Step 1: Clean Used Seed Trays
Use hot water and detergent or soak in a sterilizing solution and rinse before you begin sowing. Fill a tray with multipurpose or seed compost, and use a second tray to gently firm it to remove air pockets.
Step 2: Scatter Seeds Evenly Over Compost
Pour seeds straight from the package or sprinkle them from the palm of your hand. Sow thinly to prevent waste and overcrowding, which results in spindly seedlings that are more prone to diseases.
Step 3: Lightly Cover Seeds With Sieved Compost
Label the tray with the plant name and date. Water gently with tap water using a fine rose to avoid disturbing the seeds; avoid stored rainwater which can cause damping off disease.
Step 4: Place Tray in Propagator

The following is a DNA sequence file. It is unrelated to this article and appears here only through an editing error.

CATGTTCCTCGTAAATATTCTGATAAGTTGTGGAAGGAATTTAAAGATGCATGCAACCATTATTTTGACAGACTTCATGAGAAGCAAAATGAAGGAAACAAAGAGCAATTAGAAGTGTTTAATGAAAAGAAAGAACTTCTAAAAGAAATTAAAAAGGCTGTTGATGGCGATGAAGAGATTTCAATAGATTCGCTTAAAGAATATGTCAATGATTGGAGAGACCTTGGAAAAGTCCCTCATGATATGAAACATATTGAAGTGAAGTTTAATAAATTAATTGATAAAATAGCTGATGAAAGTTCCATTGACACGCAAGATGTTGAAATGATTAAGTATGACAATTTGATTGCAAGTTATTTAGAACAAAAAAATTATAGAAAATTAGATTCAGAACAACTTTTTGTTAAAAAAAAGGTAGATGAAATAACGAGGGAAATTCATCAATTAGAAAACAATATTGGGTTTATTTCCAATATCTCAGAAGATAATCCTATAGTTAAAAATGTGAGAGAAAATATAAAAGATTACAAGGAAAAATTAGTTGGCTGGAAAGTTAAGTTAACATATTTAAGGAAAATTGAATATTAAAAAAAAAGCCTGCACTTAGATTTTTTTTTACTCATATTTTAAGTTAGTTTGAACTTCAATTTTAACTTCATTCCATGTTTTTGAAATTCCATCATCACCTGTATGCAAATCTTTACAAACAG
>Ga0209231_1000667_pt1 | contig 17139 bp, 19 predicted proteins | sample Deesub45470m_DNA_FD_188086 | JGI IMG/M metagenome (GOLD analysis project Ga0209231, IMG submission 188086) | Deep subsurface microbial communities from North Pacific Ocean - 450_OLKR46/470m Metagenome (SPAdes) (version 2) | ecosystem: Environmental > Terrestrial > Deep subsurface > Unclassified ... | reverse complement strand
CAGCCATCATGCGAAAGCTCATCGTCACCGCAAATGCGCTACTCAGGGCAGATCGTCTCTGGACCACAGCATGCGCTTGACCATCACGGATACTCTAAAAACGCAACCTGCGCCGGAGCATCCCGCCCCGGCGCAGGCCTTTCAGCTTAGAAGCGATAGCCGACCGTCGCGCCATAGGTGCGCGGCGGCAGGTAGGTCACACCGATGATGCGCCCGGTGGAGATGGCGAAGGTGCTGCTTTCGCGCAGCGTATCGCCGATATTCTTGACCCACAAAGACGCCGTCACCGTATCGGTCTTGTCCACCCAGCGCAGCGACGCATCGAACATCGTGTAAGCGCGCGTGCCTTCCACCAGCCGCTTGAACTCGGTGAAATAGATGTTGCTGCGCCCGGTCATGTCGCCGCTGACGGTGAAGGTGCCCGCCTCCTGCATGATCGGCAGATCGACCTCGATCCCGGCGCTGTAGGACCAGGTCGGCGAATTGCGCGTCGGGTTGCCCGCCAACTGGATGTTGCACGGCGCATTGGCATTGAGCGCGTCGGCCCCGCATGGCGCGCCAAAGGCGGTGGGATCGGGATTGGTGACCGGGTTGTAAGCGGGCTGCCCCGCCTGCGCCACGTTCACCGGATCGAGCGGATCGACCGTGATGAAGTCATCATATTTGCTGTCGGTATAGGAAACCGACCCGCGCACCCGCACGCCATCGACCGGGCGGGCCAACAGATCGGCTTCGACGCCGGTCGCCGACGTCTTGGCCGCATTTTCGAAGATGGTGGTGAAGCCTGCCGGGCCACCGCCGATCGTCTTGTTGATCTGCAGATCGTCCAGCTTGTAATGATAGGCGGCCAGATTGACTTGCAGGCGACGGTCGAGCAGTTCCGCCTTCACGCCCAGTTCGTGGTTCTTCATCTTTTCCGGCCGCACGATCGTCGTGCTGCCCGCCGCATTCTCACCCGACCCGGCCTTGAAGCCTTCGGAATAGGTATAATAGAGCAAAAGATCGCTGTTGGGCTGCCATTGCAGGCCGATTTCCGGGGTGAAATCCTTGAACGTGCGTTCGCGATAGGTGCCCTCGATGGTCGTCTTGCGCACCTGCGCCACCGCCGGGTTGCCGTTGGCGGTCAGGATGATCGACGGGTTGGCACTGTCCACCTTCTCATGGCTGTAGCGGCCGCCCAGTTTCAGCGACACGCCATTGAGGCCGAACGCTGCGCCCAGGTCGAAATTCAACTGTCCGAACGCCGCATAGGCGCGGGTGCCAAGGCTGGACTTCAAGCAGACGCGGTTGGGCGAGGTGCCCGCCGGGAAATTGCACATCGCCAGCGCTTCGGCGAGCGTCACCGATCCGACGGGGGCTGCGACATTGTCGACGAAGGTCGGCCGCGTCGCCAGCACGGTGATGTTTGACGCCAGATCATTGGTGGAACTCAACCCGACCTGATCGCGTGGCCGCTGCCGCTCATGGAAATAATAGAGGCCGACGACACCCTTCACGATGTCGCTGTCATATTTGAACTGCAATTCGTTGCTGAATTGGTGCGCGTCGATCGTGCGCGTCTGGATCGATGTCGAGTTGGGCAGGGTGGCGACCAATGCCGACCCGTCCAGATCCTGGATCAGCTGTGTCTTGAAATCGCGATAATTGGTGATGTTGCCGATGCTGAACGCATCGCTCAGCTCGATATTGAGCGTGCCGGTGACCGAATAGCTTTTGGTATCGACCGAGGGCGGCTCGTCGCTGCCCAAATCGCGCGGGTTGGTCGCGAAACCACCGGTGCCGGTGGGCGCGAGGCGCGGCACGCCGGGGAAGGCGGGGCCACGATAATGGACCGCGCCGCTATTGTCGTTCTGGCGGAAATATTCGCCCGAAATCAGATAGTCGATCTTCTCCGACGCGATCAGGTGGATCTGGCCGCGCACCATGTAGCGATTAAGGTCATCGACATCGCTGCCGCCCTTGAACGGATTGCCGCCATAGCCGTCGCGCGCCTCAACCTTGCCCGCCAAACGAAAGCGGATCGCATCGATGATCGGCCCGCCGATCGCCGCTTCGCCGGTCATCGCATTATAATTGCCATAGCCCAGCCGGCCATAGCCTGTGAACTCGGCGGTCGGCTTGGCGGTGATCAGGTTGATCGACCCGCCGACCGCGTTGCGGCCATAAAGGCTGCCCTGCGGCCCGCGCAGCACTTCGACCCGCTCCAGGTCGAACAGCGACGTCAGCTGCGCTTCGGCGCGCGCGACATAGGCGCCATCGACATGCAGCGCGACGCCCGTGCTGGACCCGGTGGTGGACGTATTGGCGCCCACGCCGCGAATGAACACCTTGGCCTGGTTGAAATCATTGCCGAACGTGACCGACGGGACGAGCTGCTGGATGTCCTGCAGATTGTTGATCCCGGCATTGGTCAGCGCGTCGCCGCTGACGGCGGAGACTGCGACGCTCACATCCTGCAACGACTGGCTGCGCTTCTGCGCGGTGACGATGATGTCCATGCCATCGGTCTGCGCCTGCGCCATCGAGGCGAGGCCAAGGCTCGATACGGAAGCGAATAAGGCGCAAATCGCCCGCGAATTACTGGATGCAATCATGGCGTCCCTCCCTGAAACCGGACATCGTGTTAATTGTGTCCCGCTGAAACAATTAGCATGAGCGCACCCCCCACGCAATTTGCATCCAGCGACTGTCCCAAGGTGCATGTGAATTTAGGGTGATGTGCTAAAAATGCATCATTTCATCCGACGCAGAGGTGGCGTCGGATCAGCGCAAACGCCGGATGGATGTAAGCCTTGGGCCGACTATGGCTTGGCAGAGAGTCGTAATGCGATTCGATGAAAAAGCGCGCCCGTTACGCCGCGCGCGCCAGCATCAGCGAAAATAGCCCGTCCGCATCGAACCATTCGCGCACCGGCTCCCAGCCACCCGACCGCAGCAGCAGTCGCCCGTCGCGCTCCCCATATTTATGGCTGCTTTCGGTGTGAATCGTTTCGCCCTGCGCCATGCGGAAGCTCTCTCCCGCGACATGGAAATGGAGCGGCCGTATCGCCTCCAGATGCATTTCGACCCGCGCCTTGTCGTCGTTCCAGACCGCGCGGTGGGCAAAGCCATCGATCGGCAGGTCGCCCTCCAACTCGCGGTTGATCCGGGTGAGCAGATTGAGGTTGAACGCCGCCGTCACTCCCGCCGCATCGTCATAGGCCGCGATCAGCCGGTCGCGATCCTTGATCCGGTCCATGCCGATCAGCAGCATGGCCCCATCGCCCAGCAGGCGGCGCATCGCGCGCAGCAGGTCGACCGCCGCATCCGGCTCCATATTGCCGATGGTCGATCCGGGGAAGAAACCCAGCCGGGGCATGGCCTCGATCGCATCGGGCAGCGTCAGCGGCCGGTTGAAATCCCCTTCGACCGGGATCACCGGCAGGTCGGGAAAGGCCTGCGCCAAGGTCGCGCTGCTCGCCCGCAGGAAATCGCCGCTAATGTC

Place the tray in a propagator or cover it with clear plastic to create the warmth and humidity needed for germination. Keep in a light place, such as on a windowsill, but not in strong sun. Remove the cover as soon as seedlings emerge.
Step 5: Transplant Seedings
When the seedlings have a few leaves transplant them into seed trays or
small pots. To do this, water the seedlings, then hold a seed leaf and
loosen the roots with a dibber or pencil to gently tease each one from
Step 6: Get Trays Or Pots Ready
Have ready seed trays or small pots filled with multipurpose compost,
then water and allow to drain. Dibble a hole in each compartment, insert
a seedling, and gently firm using the dibber. Water and label.
Step 7: Harden Off Seedlings
After a few weeks, harden off the seedlings by gradually exposing them
to the outdoor environment. Place them outside during the day and bring
them in at night, or place them in a cold frame and gradually increase
Tender plants and half-hardy annuals and perennials are started indoors, since they need artificial warmth or frost-free conditions. The seeds of most hardy plants can be sown indoors, too, if you want closer control of their germination and early growth.
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